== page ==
And, said Brent Toderian, councillors should make it clear when they deliver their decision on Tuesday how they see new buildings fitting into established areas if they hope to encourage city residents to welcome density.”
Since Council chose to ignore advice like this, as well as the comments of the majority voices from the community, this decision will have enormous ripple effects. We expect that Mount Pleasant residents may have some responses to the decision and encourage all Vancouver citizens and neighbourhoods to sit up and take notice of this rezoning.
An important message from this decision, as four other neighbourhoods enter planning processes (Grandview-Woodland, Marpole, West End, Downtown Eastside), is that for community planning processes controlled and directed by the City, every single word and image that goes into the plan must be viewed with high level of scrutiny.
Some other points regarding this decision:
- Against opposition, the Vision Vancouver Council members votes to change the rules (Vancouver Procedure Bylaw) governing Public Hearings in order to limit discussion. Among the numerous changes was a new rule that a person can only speak once in a public hearing.
- Another issue is the role of campaign contributions in Vancouver politics and decision-making. Vision Vancouver received $10,950 in campaign funds from Rize Alliance for the 2011 election, while NPA Councillor Ball received $5,000 from the company in 2008. (The NPA also received money directly from the company in 2008, while in 2011 NPA candidate Mike Klassen also received $5,000).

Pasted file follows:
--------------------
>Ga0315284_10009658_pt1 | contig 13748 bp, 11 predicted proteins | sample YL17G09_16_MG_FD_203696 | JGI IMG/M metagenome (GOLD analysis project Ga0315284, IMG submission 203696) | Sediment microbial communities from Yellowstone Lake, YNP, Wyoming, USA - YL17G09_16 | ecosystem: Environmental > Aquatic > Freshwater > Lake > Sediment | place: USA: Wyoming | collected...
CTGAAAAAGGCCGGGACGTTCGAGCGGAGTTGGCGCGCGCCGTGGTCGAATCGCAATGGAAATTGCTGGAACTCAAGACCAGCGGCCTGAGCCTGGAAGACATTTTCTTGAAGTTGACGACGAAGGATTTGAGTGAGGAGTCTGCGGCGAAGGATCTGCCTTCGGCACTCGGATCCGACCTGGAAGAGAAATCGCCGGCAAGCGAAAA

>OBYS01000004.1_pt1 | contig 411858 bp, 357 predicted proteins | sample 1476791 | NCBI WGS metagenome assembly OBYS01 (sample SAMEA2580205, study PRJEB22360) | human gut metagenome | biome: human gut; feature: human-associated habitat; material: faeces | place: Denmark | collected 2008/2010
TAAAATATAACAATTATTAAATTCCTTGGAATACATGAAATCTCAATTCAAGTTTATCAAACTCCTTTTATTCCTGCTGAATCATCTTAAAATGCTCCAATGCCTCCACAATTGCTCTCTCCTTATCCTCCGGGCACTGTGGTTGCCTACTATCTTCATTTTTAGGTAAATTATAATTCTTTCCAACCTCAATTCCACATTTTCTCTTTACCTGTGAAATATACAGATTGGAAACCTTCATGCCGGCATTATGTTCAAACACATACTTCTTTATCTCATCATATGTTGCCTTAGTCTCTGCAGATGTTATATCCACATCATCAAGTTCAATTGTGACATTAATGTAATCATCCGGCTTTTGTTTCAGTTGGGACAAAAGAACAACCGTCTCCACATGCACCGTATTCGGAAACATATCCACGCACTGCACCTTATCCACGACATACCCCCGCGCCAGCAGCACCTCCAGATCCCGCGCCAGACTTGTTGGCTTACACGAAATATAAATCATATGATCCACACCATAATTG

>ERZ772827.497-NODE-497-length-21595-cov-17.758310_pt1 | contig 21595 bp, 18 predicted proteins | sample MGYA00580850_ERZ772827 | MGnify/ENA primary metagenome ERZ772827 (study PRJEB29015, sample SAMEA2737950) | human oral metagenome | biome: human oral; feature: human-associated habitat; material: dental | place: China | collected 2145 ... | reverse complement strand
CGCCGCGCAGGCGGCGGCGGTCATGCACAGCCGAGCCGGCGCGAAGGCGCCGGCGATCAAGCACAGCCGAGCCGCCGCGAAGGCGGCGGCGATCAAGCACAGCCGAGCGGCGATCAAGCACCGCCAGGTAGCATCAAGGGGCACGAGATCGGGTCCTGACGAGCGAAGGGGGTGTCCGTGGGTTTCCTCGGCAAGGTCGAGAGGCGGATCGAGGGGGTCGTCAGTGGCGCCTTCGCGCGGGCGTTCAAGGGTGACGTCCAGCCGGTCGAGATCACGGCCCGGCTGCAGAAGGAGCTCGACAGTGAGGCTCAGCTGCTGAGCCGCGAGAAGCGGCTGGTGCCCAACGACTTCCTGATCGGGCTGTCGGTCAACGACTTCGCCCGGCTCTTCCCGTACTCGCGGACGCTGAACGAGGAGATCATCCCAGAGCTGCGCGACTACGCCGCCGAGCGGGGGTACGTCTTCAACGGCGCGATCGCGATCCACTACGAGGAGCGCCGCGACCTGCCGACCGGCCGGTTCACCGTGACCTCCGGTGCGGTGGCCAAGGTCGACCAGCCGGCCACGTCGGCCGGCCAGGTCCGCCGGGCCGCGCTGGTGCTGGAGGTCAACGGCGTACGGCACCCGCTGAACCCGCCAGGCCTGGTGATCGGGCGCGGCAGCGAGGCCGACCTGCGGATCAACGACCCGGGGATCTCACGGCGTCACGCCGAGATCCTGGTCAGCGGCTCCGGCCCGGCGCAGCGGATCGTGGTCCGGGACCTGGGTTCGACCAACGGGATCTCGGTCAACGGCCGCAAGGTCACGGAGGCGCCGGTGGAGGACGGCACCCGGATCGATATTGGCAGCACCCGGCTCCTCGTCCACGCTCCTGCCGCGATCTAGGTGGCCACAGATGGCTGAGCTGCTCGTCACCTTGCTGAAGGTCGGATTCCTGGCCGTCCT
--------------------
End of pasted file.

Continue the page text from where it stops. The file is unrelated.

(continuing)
- Neither should we lose sight of the fact that Council scheduled Public Hearing nights right before the Easter long weekend, when many people had gone out of town. This tactic, combined with a last-minute extension of the meeting, allowed Council to declare that there were no more speakers present, and to close the public hearing on April 5, leaving 150 registered speakers having had no chance to speak.
- Persons close to the issues are saying that Planning Department staff misled Council about the outright height under current zoning, saying it was 15 storeys. This is reportedly incorrect. In fact, C3A zoning guidelines allows 30 feet in outright height in the District Schedule, 1.0 floor space ratio outright and 3.0 FSR maximum. The C3A guidelines referenced in this schedule allow for a maximum height of 70 feet. Experts have also indicated that staff portrayal of images and other facts was misleading on other points as well.
- One more troubling aspect to the Rize rezoning is that once built it will be the new highest building in the area and despite anything stated during Council meetings or the public hearing, the C3A zoning will now have the Rize tower’s 19 storeys as the reference point for new developments. This will also make transfer of heritage density and density bonusing much easier to get through.
In conclusion, the Mount Pleasant Community Plan process, Rize Alliance rezoning application, and Vancouver City Council decision have dramatially increased the level of awareness, citizen engagement, and need for scrutiny of processes and decisions at City Hall. Neighbourhoods for a Sustainable Vancouver encourages communities to stay alert, involved, and connected with others across the city in order to return Vancouver to sounder planning and consultation processes.